An introduction to airdrops

November 10, 2023

An introduction to airdrops

The world never stops evolving, the wonders of airdrops are just magnanimous. In airdrops, tokens are typically allocated to holders of a preexisting blockchain, like Bitcoin or Ethereum.

It is peculiarity, buzz, and fuss that create confusion about the difference between an airdrop and a hard fork. In each case, it`s common for holders of a prior digital currency to be given new tokens, typically in an equivalent volume to their current holdings.

In an instance of a Bitcoin hard fork, for instance, holders of Bitcoin were given an equivalent amount of Bitcoin cash tokens at a time designated by the developers of the fork, for later an airdrop takes place primarily as a means of boosting recognition for a new token or coin.

As a holder of Bitcoin and Ethereum, you may be surprised to see the addition of new currencies to specific wallets (these mostly happen unexpectedly). Some in the digital currency community find airdrops of this type to be largely a waste of time, as many of these free giveaways end up creating a surplus of coins in the market.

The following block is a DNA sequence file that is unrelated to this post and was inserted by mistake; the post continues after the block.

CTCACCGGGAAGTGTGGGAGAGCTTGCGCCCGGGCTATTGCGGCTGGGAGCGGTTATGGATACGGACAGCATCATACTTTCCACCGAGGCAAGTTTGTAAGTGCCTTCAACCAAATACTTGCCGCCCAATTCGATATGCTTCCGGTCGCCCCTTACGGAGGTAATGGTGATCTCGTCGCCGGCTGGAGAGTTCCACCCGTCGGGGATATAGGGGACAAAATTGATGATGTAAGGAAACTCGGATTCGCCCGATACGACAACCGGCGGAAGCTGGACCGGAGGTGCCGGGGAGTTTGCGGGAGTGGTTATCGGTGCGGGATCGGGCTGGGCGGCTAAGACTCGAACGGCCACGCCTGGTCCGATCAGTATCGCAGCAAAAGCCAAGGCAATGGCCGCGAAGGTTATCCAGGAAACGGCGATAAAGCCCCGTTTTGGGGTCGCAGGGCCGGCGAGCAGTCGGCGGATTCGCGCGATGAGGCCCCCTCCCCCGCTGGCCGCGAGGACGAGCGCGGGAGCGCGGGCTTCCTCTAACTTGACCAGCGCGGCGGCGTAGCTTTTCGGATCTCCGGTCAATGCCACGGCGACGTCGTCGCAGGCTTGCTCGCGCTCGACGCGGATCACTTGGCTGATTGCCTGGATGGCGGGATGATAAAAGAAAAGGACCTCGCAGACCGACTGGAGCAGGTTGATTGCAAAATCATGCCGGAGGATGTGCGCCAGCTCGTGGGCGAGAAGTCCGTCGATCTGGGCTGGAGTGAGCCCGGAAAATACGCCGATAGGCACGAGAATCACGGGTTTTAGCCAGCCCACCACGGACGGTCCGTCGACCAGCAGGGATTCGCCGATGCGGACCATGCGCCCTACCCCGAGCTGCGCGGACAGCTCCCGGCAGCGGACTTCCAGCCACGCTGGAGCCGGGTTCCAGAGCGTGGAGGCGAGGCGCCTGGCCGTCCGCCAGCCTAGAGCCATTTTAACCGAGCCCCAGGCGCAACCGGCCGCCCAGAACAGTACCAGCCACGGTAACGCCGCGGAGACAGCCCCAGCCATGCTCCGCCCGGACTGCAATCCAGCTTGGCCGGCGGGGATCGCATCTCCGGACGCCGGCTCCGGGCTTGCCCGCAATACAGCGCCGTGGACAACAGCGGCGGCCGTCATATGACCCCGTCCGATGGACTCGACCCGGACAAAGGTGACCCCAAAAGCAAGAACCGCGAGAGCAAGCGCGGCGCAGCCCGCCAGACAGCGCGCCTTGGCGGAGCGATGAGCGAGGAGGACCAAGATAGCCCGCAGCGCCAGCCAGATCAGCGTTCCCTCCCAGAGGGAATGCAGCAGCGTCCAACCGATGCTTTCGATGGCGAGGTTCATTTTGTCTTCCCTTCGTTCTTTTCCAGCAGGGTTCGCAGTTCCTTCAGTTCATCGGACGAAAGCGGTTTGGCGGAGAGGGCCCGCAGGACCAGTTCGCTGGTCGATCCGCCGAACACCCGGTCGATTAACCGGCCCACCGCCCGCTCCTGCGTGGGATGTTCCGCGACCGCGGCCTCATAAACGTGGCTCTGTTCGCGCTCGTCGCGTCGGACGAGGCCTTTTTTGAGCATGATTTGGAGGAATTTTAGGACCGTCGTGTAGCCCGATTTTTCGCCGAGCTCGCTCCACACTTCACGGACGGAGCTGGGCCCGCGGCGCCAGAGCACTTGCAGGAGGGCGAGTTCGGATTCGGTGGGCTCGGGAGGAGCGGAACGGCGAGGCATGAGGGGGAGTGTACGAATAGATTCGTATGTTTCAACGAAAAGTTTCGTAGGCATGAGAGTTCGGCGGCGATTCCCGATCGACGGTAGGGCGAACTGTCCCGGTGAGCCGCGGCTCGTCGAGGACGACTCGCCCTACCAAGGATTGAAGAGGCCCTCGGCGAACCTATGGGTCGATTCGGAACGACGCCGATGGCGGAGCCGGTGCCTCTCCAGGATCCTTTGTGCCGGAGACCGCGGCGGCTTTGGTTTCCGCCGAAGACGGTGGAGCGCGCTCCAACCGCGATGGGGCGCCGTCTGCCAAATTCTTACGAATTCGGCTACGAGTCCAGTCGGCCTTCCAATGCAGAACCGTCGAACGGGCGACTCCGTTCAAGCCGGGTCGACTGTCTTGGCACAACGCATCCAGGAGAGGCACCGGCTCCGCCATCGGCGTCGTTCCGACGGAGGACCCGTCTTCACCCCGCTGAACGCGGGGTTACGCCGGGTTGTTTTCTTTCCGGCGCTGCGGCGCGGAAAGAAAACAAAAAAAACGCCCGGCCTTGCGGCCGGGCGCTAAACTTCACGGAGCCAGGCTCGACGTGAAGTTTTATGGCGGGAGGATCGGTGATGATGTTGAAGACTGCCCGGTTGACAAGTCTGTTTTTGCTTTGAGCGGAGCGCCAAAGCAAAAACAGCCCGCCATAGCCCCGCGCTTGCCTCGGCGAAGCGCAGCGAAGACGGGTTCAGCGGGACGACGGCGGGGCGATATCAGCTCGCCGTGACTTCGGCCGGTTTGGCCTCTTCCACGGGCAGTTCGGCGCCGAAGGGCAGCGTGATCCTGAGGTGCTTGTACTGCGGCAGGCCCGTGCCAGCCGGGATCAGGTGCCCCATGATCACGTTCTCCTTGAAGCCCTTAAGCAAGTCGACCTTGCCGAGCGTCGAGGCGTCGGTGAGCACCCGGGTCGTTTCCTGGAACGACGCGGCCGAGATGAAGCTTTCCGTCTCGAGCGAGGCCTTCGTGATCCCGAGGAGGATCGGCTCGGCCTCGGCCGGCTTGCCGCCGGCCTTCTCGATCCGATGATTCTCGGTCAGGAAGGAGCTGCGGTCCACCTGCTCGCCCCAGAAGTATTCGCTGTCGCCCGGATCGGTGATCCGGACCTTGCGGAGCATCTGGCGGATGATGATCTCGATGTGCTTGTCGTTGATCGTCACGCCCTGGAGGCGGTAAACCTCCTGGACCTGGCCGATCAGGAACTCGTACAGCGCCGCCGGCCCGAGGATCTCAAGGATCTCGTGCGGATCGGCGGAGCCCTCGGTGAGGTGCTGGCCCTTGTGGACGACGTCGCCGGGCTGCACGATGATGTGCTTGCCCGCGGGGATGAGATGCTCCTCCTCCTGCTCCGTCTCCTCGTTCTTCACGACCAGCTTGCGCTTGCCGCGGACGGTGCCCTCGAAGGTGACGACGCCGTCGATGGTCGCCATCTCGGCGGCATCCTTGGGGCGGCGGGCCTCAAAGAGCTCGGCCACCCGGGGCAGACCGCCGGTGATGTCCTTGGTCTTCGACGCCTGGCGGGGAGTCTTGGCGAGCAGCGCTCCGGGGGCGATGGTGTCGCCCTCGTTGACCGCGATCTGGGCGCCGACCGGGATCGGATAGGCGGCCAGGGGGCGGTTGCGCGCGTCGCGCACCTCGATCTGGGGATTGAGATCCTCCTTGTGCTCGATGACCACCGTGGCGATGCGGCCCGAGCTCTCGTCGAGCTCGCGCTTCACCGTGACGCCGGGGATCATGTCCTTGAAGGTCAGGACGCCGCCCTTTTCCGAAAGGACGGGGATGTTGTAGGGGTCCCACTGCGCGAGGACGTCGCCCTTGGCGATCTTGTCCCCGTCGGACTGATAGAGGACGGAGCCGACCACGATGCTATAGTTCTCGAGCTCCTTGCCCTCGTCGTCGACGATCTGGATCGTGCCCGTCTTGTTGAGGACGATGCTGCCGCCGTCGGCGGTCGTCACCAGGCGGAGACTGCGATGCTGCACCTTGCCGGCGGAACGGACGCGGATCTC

Airdrops and hard forks are similar in some ways, and, at times, this has led to confusion among cryptocurrency investors.

The first, a hard fork occurs when there is a permanent split in a blockchain while an airdrop occurs when a new cryptocurrency token is deposited directly into users wallets. If a virtual currency forks into two, an airdrop may be used to send the new cryptocurrency straight to user wallets. In these cases, an airdrop is distinct from a hard fork in that it doesn't create two iterations of the same basic cryptocurrency.